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* from dis-abled to re-enabled (more or less)

November 4, 2015

Several years ago I shared some reflections with colleagues at an organization I was leaving (not of my own volition) about how handicapped symbolsometimes life puts you on a path you had never planned on being on. To be saying this then and there was very painful, as it was one of the first steps I made to leave behind work I had hoped to be doing and a place I had hoped to be for a very long time. I did this, little knowing at that time, how this reality of being on different paths than those I’d planned, would continue to be true for me as I grew older.

Recently I’ve begun to have some problems with my lower legs and arms. It’s due to a form of neuropathy that’s the result of having what’s known as CMT (Charcot-Marie-Tooth) and at present, anyway, there’s not much to be done about it other than for me to “ride” along on its progression. Fortunately for me, this has been a slow process.

I also struggle with depression. This has been tougher. However, thanks to a great support team and a combination of meds that for now, anyway, are working well, I’m much better than I’ve been I’m very grateful to say.

Because of the combination of the above, I’ve now officially been classified as “disabled” by Minnesota WorkForce. Good news is this means I’ve qualified for additional assistance from them in finding a new job, something which has been a bit of a struggle for some time now.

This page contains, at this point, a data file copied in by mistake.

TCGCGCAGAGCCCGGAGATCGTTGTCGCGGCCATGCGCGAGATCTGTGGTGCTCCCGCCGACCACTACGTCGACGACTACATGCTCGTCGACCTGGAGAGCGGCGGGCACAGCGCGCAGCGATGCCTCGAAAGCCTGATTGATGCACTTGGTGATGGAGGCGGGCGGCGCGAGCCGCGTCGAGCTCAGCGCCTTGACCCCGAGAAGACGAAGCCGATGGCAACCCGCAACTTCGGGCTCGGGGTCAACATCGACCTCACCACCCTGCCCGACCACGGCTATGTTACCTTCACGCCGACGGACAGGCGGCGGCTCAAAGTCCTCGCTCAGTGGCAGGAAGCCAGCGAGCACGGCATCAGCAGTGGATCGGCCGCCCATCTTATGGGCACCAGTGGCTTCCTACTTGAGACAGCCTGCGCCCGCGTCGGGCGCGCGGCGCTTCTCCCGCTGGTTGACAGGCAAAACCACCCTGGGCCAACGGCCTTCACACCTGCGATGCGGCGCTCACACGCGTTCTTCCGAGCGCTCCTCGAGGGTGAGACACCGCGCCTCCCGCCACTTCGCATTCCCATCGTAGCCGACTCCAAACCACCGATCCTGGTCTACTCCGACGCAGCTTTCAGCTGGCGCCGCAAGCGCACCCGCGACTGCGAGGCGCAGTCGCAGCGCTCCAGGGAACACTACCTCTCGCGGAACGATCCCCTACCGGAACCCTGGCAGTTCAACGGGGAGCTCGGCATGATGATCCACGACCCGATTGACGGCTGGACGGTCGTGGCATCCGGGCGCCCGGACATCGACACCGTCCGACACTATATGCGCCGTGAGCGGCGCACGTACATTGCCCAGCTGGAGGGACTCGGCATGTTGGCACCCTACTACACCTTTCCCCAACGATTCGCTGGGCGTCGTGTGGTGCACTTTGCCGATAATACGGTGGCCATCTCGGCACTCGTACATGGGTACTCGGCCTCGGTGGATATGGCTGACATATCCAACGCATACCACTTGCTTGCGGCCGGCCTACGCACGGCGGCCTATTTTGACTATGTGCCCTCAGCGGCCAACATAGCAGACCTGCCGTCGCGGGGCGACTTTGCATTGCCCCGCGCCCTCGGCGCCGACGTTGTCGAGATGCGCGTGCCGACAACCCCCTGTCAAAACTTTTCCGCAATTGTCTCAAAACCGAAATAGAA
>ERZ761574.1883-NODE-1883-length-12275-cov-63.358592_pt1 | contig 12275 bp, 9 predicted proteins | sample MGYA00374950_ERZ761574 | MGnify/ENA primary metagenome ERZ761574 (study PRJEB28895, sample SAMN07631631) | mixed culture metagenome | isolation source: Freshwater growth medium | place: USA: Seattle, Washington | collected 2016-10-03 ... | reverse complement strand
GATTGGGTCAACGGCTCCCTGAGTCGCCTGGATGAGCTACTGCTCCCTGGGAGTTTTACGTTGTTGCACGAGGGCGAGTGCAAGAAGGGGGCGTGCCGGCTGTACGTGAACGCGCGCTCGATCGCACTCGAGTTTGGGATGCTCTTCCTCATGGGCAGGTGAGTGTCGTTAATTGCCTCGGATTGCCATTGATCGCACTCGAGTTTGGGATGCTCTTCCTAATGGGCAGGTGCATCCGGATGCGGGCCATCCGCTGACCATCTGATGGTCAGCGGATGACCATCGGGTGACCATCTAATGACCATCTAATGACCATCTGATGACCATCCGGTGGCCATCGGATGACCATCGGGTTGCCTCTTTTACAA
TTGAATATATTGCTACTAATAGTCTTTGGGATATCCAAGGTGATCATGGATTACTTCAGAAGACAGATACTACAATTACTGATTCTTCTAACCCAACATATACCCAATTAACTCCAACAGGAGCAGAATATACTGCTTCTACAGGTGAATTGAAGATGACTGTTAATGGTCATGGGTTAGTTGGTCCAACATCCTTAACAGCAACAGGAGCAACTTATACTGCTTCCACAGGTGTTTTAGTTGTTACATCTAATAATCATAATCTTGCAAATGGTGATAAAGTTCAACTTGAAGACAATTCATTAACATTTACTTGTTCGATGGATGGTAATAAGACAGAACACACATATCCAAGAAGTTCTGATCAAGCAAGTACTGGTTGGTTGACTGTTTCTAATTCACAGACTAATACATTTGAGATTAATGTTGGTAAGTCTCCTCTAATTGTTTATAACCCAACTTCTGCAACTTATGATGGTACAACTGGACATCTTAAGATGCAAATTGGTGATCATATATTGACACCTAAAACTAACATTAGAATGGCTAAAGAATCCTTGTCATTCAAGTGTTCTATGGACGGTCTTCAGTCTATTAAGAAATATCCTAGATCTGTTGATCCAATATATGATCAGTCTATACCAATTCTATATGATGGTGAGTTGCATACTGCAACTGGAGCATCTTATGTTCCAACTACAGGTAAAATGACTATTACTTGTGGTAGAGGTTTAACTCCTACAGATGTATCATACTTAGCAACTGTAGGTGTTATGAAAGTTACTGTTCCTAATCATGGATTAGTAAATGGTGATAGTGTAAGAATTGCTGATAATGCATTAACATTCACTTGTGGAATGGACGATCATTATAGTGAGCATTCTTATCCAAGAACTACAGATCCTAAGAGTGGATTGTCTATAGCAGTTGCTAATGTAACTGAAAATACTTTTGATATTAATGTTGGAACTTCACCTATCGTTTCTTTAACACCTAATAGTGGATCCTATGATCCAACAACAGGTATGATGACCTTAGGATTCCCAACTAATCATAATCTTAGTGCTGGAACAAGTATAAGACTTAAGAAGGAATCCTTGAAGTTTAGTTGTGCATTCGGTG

More problematic for me is coming to grips with the reality that this is where I’m now at. You see it wasn’t in a list of my To Do’s. When I was encouraged to “hitch my wagon to a star!” way back in high school in Madagascar, I didn’t see this coming down the road.

In thinking back to what I could once do with my legs (and not do with my head), what a chopping treesblessing that was! And how much I took it for granted!

On the one hand, I’m fortunate to not having had more problems sooner in my life as many people with either of these sorts of challenges frequently do. My reality is that for me both have shown up later in life.

And yet, here I am. The combination of things has progressed to the point that some things have changed. I am still mobile and can still get around fairly well, including not so long ago, much to my relief, on some of Madagascar’s country paths (though this with the help of leg braces–which I don’t yet require very often–and my trusty walking stick.

These changes mean for me it’s been a time of quite a bit of reflection, reassessment, learning and adjustments in a variety of areas, with, unless there are several major breakthroughs in medicine, more to come. And yes, there’s some mourning for things which are no longer the same, coupled with a gratefulness for things I can still do.

On the other hand, insofar as I’m approaching what for so many decades was that far off age of 60, things would be different for me by now anyway. It’s just that in my case they’re even a bit more different. Or maybe it’s being more different sooner?old-man-walking-with-cane

But it’s also an opportunity to experience and better understand new things. In my case, sort of a preview of things to come, some of what many people will also experience as they grow older.

And in a funny sort of way, it’s an opportunity to start over with a new set of realities. In some ways a “new” me, if you will. So here I go…

Just don’t ask me to run!

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